Classroom application: This novel would be a great fiction text to use when teaching about US isolation, World War I, and/or genocide. Compared to the Holocaust, the Armenian genocide is a much lesser known event, but with the 100th anniversary of the Armenian genocide recently commemorated on April 24, 2015, the event has gained more attention. The events in the novel could be compared to the more recent issues of genocide in Rwanda, Cambodia, and Darfur.

If you are interested in purchasing a copy of The Sandcastle Girls for yourself, you can find it on Amazon here.

Note: The Literary Maven is a participant in the Amazon Services LLC Associates Program, an affiliate advertising program designed to provide a means for sites to earn advertising fees by advertising and linking to amazon.com.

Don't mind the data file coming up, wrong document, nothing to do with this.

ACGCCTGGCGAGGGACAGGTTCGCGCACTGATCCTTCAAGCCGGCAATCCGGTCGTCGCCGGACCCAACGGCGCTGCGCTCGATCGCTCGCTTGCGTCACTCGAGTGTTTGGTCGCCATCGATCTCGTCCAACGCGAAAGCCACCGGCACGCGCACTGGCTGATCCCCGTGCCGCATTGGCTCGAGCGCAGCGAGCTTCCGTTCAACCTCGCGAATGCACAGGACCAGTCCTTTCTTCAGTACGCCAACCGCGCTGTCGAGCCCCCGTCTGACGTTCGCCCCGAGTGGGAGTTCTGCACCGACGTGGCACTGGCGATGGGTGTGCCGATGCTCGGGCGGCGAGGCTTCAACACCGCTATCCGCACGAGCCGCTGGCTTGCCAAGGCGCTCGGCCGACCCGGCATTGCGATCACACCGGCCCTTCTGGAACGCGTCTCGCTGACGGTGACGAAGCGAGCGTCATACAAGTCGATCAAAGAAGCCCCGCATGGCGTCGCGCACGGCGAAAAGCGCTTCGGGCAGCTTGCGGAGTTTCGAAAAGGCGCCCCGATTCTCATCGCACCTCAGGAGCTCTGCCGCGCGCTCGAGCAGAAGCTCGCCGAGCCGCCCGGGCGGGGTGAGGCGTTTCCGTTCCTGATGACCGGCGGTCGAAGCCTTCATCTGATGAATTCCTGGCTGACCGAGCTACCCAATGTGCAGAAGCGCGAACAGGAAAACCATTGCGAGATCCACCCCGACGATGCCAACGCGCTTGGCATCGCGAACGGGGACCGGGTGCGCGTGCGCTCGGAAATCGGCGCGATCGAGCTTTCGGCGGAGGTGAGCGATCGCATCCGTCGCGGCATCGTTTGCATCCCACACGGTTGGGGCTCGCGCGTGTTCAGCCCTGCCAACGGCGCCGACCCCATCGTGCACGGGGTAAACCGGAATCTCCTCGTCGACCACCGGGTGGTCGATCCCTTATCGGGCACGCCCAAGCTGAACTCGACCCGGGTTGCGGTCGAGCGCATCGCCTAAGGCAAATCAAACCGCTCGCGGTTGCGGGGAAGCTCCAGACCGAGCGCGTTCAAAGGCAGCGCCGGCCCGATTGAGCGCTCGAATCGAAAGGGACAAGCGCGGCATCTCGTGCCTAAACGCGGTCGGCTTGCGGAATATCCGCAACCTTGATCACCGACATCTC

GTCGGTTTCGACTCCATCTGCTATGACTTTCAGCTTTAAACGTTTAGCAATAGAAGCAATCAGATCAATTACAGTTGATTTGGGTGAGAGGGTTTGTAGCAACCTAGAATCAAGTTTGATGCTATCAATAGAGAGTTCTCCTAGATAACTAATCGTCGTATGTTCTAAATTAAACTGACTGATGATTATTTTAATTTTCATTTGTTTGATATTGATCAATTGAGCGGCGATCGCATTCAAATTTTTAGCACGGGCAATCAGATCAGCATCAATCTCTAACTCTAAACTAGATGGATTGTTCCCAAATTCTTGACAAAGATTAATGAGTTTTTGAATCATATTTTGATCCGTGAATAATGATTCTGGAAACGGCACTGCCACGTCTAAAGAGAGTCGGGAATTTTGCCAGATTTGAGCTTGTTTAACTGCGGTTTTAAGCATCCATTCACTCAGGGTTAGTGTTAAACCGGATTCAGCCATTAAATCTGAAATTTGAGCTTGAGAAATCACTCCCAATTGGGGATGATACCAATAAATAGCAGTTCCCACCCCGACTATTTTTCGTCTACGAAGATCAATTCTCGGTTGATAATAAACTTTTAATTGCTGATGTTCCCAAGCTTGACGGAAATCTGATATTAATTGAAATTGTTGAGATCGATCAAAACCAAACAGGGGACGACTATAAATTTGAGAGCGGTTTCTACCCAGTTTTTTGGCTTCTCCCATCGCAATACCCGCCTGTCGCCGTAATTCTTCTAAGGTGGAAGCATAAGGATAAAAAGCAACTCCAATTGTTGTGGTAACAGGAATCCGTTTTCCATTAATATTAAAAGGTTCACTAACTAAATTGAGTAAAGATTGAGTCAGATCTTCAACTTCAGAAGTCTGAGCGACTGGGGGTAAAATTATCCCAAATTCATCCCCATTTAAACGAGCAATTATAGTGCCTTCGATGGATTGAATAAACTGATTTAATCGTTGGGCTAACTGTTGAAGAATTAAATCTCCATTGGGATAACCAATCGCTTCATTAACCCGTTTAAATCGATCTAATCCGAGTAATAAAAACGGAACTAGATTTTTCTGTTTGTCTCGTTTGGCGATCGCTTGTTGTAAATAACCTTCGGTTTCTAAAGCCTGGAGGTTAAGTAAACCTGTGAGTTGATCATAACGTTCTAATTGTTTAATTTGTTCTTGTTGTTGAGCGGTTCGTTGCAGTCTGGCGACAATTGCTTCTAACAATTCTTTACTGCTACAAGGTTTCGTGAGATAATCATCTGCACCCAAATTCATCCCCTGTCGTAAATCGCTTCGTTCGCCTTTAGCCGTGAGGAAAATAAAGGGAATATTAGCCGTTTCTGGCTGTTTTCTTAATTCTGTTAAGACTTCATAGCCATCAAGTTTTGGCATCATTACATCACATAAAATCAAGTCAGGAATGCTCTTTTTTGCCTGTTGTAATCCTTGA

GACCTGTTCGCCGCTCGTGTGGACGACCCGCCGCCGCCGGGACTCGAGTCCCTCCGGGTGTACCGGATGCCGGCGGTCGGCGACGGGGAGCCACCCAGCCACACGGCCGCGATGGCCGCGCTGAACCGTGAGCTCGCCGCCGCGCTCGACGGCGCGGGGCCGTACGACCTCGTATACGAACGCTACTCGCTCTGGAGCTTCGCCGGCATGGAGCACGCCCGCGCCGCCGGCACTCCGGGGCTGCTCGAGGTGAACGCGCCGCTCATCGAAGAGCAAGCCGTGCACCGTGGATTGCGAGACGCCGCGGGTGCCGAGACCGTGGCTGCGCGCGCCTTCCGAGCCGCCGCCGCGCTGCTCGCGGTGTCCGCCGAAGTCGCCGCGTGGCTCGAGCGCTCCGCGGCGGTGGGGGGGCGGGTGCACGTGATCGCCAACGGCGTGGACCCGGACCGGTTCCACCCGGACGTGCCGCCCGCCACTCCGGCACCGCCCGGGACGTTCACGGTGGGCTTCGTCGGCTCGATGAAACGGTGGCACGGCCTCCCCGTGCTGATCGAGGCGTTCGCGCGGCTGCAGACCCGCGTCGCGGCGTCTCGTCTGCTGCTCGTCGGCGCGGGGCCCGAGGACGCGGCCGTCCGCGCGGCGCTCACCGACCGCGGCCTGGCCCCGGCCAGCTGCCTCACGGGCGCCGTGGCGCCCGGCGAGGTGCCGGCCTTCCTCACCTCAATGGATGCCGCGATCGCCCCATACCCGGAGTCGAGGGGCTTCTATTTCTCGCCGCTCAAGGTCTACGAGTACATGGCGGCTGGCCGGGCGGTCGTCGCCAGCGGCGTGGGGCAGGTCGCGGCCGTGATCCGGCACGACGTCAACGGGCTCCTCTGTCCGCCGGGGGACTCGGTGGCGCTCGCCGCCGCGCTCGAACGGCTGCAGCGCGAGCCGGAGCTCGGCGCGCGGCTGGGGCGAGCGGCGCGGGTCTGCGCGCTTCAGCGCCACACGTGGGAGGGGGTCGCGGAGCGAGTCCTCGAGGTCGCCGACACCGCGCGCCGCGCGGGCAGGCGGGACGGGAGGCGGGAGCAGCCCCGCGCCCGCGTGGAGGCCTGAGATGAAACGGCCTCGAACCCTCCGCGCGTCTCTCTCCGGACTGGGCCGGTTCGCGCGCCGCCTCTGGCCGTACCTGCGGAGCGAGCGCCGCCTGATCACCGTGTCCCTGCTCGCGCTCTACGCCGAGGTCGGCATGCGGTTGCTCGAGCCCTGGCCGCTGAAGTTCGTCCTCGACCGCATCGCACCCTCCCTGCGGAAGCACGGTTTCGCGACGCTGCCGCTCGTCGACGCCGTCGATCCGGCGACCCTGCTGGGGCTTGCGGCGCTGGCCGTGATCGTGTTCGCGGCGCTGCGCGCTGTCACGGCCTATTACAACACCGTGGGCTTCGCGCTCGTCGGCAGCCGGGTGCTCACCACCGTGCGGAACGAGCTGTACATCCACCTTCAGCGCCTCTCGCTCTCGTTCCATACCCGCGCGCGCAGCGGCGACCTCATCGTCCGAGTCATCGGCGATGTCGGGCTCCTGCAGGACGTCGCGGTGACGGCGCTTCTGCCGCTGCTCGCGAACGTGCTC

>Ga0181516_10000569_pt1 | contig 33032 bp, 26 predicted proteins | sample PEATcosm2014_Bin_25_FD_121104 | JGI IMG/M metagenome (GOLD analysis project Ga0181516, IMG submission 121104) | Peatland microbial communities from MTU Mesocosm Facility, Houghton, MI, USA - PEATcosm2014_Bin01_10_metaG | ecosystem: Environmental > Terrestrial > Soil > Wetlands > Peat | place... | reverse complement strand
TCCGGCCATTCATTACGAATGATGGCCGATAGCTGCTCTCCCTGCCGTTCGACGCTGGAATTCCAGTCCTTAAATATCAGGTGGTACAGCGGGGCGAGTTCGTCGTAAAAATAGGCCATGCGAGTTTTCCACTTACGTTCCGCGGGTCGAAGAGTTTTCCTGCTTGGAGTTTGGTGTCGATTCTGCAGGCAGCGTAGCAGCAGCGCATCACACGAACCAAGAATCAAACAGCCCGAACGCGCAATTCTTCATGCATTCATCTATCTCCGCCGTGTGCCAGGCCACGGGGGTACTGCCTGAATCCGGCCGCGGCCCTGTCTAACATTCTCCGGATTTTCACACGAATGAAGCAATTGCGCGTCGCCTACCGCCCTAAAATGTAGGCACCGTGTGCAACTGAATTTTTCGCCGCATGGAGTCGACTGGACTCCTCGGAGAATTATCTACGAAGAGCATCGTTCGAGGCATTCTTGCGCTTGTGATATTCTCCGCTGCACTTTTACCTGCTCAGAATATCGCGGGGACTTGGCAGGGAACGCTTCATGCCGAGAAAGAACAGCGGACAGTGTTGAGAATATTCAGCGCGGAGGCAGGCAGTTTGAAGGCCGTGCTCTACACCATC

June 5, 2015

The Literary Maven Looks Ahead to Next School Year


You've made it! Another one bites the dust! Your school year has ended, or if you are like me, you are in the last week or so and things are winding down. Despite this year coming to a close, you are a teacher and teachers are planners, and you are already looking ahead to next year. How to teach differently, how to do things more efficiently, how to work smarter not harder.

Unless your district has gone paperless, one thing we all struggle with is the paperwork, the daily handouts, the assignments for absent students, the extra copies. My tip for you...


...create a "while you were out binder." 

You will need a large binder, two or three inches, and plenty of page protectors. Make plenty of copies of this free "while you were out" sheet. Each day that you give out handouts, fill out the sheet and place extra copies of handouts behind it. 


You can check off the different activities completed in class and fill in notes about the assignments or any important announcements. This would be a great job to assign a student with great attendance (work smarter not harder!) I place the most recent items at the front of the binder so students have less pages to flip through to find what they missed.